Traditional retailers are in dire need of price optimisation. The help they need is finally at hand.
Even the best performances are a distinctly mixed story below the surface. Tesco have been celebrated for strong Q4 sales, but the growth is well behind the rate of inflation. That Tesco has managed to hold its profit forecast is an outstanding success in this climate. Others will not be faring so well.
The standard retail response – ‘grow your way out of it’ – is not an option for the foreseeable, and accepting a margin squeeze is not affordable for an industry with already paper thin margins. The only choices for retailers trying to address this challenge seem to be binary bad ones: hold price and hurt percentage margin, or increase price and lose volume, both resulting in net margin loss.
Price optimisation is a reality – for some.
The situation calls for better net revenue management, with price optimisation front and centre. It’s not a new idea – the relationship between price and demand, what affects that relationship, and how to model it are all well researched areas. It offers the prospect of small changes to pricing that add up to big gains in margin.
We see this playing out in the case of digitally native e-commerce retailers. Amazon uses analytics to optimise pricing for market to market conditions in real time. Uber combines willingness-to-pay with supply and demand analysis to optimise their pricing second by second. Any retailer with this capability should be well placed to tough out a difficult time.
But what of traditional brick and mortar retail? The picture is not so rosy, with pricing decisions often left to judgement within rules on minimum percentage margin and gap to competitor pricing. This results in at best reactive pricing, and at worst cedes control of price to the competitive dynamics of the market – resulting in a constant downward pressure that retailers can scarce afford.
Almost all traditional retailers have attempted some form of price optimisation, only to find it either didn’t work or never got used. It’s perhaps unsurprising that there’s a lack of faith that price optimisation is worth pursuing again.
The trouble is, they can’t afford not to – getting price optimisation right can unlock 300 basis point EBITDA growth.
It would be easy to assume that these retailers are somehow behind the curve; unable or unwilling to keep up with technological advances. But the reality is that the incumbent price optimisation solutions on offer today – be they price elasticity studies, virtual store experiments, or black box AI – are not fit for purpose.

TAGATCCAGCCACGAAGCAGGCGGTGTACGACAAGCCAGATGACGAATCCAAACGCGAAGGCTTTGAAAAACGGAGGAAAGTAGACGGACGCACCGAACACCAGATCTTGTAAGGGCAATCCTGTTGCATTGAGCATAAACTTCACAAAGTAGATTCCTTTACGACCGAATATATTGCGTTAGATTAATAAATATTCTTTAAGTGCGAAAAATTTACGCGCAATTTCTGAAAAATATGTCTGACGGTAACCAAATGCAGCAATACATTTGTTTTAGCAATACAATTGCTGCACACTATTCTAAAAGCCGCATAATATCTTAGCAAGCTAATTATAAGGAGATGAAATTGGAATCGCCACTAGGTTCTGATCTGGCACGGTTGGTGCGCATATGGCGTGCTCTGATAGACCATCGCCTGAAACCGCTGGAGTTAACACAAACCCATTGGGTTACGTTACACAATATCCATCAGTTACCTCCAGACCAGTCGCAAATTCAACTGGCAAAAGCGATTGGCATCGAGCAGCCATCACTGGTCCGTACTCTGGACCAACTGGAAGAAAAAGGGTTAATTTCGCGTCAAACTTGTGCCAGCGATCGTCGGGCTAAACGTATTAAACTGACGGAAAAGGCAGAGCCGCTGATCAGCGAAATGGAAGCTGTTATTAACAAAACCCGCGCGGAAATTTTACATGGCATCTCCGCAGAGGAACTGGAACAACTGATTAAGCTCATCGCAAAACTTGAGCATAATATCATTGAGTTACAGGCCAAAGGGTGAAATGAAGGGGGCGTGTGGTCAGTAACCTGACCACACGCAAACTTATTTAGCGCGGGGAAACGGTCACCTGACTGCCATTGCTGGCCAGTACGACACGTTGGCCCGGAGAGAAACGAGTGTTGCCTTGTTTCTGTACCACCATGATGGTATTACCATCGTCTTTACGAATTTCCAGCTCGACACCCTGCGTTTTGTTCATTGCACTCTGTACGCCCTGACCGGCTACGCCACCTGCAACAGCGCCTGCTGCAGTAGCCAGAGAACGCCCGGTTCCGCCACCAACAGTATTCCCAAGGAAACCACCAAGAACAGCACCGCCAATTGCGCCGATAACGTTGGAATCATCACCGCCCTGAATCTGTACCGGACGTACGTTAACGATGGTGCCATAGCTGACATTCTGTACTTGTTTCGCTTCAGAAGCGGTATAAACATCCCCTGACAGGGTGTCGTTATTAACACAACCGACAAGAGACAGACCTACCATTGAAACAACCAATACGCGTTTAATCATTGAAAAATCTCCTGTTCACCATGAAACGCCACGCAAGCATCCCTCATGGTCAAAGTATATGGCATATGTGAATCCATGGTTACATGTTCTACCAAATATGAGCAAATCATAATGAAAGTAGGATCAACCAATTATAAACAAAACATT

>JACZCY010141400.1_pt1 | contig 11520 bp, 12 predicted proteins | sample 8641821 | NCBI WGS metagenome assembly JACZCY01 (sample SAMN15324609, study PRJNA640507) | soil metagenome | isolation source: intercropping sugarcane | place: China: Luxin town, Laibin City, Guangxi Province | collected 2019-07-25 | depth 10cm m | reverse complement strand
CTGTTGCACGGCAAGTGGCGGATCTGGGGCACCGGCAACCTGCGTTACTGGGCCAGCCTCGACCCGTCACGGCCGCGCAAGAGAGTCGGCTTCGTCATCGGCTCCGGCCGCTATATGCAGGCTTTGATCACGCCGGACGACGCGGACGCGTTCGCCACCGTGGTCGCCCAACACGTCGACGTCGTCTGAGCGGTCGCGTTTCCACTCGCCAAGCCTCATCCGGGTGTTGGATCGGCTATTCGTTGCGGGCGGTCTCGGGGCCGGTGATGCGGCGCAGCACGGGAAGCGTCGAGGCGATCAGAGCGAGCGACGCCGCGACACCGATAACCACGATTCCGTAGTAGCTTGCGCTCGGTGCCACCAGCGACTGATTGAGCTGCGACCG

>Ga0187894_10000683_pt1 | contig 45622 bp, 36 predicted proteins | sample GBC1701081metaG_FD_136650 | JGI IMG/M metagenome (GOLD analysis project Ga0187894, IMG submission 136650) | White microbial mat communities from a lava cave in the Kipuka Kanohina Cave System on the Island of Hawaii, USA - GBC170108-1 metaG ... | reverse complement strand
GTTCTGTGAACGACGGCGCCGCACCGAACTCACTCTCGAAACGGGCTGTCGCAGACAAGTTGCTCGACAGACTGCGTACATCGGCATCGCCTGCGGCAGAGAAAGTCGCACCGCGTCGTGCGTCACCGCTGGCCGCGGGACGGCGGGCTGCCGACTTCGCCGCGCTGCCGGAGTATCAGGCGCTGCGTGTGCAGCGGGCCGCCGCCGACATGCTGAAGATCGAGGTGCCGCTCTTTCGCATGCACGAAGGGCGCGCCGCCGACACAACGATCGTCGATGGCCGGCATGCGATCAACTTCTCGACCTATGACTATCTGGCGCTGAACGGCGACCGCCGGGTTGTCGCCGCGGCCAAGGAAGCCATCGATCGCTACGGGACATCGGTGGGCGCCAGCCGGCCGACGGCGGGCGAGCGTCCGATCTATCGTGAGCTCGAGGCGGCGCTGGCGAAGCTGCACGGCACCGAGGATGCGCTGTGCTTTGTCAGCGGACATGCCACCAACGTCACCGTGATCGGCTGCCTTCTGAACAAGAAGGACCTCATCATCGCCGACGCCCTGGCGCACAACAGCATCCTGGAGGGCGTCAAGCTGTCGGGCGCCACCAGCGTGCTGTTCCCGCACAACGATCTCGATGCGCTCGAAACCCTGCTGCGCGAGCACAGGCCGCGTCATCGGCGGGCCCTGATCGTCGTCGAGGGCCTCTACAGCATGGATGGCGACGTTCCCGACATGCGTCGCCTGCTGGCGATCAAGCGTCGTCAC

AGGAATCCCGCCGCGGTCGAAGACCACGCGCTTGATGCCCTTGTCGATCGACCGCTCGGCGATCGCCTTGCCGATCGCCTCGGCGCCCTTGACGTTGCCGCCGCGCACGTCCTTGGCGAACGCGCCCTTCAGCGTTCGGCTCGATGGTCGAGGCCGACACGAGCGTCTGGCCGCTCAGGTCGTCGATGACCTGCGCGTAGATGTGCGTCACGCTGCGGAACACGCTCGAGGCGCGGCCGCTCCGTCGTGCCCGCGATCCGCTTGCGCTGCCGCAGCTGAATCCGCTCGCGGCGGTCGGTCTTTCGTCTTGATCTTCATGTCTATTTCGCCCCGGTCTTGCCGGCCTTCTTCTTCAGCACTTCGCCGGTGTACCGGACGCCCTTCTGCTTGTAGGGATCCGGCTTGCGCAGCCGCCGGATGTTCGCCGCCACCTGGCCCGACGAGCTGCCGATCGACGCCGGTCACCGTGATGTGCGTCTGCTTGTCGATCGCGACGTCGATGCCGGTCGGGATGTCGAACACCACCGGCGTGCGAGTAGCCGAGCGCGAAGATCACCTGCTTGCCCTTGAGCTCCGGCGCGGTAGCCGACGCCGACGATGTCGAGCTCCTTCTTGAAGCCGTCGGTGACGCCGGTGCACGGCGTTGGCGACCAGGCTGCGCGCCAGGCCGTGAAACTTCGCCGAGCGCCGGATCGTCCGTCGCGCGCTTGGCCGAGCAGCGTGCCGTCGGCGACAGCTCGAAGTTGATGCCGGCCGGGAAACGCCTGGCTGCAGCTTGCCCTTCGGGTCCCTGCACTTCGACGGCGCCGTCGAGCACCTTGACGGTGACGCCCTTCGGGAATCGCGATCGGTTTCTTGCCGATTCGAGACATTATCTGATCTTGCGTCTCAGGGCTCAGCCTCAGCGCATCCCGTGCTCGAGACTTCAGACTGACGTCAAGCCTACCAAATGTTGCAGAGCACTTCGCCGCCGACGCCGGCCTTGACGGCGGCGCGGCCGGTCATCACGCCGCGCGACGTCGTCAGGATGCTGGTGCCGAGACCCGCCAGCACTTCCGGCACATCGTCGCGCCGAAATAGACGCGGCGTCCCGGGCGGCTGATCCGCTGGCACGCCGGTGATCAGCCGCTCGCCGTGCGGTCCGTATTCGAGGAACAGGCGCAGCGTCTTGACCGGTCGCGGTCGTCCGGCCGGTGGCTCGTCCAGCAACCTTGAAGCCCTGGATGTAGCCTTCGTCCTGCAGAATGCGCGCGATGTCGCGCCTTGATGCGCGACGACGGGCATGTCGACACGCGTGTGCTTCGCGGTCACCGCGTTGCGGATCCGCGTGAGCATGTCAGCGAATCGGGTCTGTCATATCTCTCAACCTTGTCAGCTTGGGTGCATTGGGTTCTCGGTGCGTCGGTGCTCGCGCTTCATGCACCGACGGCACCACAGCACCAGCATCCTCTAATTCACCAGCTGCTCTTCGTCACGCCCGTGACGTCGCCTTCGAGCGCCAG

Why price optimisation in traditional retail has failed…so far
The first step is to be clear on what the shortcomings of attempts at price optimisation have been.
1) A poorly conceived methodology: Price optimisation has previously been treated as a vanilla regression problem i.e. training a model on historic price and sales data, and using it to predict the future. To understand why this is a problem, consider two facts of traditional retail. Firstly, prices in traditional retail don’t tend to change much – there is very little pricing signal in the data. Secondly, in portfolios of thousands of SKUs, complex interactions mean that a price change on one might affect the sales of others. Naive application of a regression algorithm will fail to account for both problems, and the result is poor, potentially dangerous, recommendations.
2) The outputs aren’t useful: Approaches to brick and mortar price optimisation have ranged from little more than high-level insight to sku by sku recommended pricing. The former clearly doesn’t provide the granularity needed for line by line price optimisation. Even if accurate, the latter approach very often fails to explain its recommendations. This is unacceptable to the business users who – when faced with the potential risk of getting pricing decisions wrong – tend to work around or ignore such systems.
There is another way: Decision Intelligence.
Decision Intelligence brings together cutting-edge AI algorithms with seamless user interfaces that are focussed on enabling human experts to make the best decisions extremely rapidly.
How can this approach transform price optimisation? We firstly need to find the right AI for the challenge. This means a sophisticated ensemble of techniques that can carefully extract pricing signals, understand and utilise a network of product similarity, and reliably search for complex optimisation of multiple objectives.
It then requires a deep understanding of the requirements of the pricing decision making process. Pricing is a constant decision process for retailers, it’s useful to conceptualise it as a Decision Loop.
• Observe: ingest and decompose the drivers of your current sales performance
• Understand: users must be able to see and trust how a model estimates future performance
• Decide: find pricing that meets multiple commercial objectives. Flexibly examine scenarios.
• Act: integration of decisions into parallel processes and systems.
Intelligence at every stage of the decision loop, for every iteration of the loop, creates compound improvement over time – offering retailers a new and enduring growth lever.
Just a model – even a really good one – isn’t enough to enable price optimisation. But with Decision Intelligence, retailers will be able to cyclically manage their pricing in order to make pricing the growth lever it should be.
True price optimisation is now within reach for traditional retail. And it couldn’t come at a better time.
Joe Mills is a Pricing and Revenue Management specialist in our Retail & Consumer team. If you would like to learn more about our intelligent price optimisation capabilities – please get in touch.